A Nashville court has freed for release 150 "lost songs" recorded by country legend Hank Williams. The catalog was ruled to be the exclusive property of the singer's heirs -- son Hank Williams Jr. and
A Nashville court has freed for release 150 "lost songs" recorded by country legend Hank Williams. The catalog was ruled to be the exclusive property of the singer's heirs -- son Hank Williams Jr. and daughter Jett Williams.
Since the late 1980s, Jett Williams has had transcription discs of pre-produced segments that Williams recorded in 1951 for "Mother's Best Flour Show," a 15-minute show that once aired on WSM-AM 650. The discs contain live versions of some of his greatest hits, plus 40 songs that were never commercially released, such as "On Top of Old Smokey" and "Blue Eyes Cryin' in the Rain."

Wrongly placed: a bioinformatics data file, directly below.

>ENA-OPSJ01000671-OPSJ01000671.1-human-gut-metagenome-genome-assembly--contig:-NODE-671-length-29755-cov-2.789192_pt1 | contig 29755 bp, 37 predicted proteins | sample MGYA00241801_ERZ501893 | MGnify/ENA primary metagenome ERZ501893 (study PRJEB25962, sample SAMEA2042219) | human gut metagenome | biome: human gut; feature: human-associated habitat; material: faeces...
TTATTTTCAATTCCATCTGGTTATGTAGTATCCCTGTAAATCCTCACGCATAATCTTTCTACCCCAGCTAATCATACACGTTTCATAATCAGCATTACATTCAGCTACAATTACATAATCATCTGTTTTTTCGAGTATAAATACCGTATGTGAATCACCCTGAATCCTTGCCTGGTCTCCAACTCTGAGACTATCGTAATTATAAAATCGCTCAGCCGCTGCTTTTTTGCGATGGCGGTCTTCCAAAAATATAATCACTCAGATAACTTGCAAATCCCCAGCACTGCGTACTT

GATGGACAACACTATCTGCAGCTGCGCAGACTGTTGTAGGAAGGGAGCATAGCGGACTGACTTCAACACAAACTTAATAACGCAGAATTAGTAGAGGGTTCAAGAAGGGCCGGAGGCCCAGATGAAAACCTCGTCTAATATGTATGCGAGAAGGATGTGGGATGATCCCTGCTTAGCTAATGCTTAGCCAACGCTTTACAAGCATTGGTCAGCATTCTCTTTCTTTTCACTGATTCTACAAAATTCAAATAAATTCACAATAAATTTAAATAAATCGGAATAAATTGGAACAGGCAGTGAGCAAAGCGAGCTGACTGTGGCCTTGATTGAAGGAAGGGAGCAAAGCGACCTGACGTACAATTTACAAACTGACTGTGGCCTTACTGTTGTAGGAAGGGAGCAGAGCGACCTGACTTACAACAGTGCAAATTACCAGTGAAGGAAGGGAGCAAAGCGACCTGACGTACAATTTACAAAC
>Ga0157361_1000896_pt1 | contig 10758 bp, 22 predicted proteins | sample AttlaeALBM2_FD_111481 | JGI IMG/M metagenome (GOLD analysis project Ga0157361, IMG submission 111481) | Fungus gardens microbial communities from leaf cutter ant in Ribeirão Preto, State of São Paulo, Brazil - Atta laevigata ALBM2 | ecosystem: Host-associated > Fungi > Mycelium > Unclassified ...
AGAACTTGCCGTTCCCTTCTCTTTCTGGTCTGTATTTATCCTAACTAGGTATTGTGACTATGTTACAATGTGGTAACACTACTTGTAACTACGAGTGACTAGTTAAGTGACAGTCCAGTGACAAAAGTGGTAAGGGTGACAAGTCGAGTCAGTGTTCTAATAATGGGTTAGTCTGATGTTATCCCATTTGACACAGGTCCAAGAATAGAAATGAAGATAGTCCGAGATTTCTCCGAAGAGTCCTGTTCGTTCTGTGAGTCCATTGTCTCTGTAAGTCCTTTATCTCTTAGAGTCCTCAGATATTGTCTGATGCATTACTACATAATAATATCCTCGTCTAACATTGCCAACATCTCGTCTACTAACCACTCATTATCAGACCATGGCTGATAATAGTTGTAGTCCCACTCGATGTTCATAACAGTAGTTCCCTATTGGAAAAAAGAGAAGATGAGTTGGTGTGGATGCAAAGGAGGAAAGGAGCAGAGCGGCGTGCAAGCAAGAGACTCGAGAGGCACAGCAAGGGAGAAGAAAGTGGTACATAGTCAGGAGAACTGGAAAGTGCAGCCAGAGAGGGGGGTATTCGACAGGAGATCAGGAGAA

There's enough material for four new original Hank Williams albums, said Keith Adkinson, Jett Williams' husband and the lawyer who filed the lawsuit. "It's like Hank came back and visited us on his 80th [birthday] and presented us with a whole new fruit basket of wonderful things," Adkinson told The Tennessean newspaper today (Sept. 11).
Through his publicist, Hank Williams Jr. said of the resolution, "It worked out the way Daddy would've wanted." Hank Williams would have celebrated his 80th birthday on Sept. 17. He was found dead in the back seat of his Cadillac on New Year's Day 1953. The official cause of death was heart failure.
Over the years, Jett Williams has been approached by companies that wanted to market the recordings, Adkinson said. But they have been in a legal tangle since late 1997, when she filed an injunction against Legacy Entertainment Group LLC and its two principals.
Adkinson said Legacy was telemarketing an adulterated version of the recordings that they got from Williams' former bassist, Hillous Butrum. Hank Williams Jr. also was a plaintiff to that lawsuit. Kevin Norwood, president of Legacy Entertainment and a Nashville lawyer, said "We disagree with the decision and we do intend to appeal."
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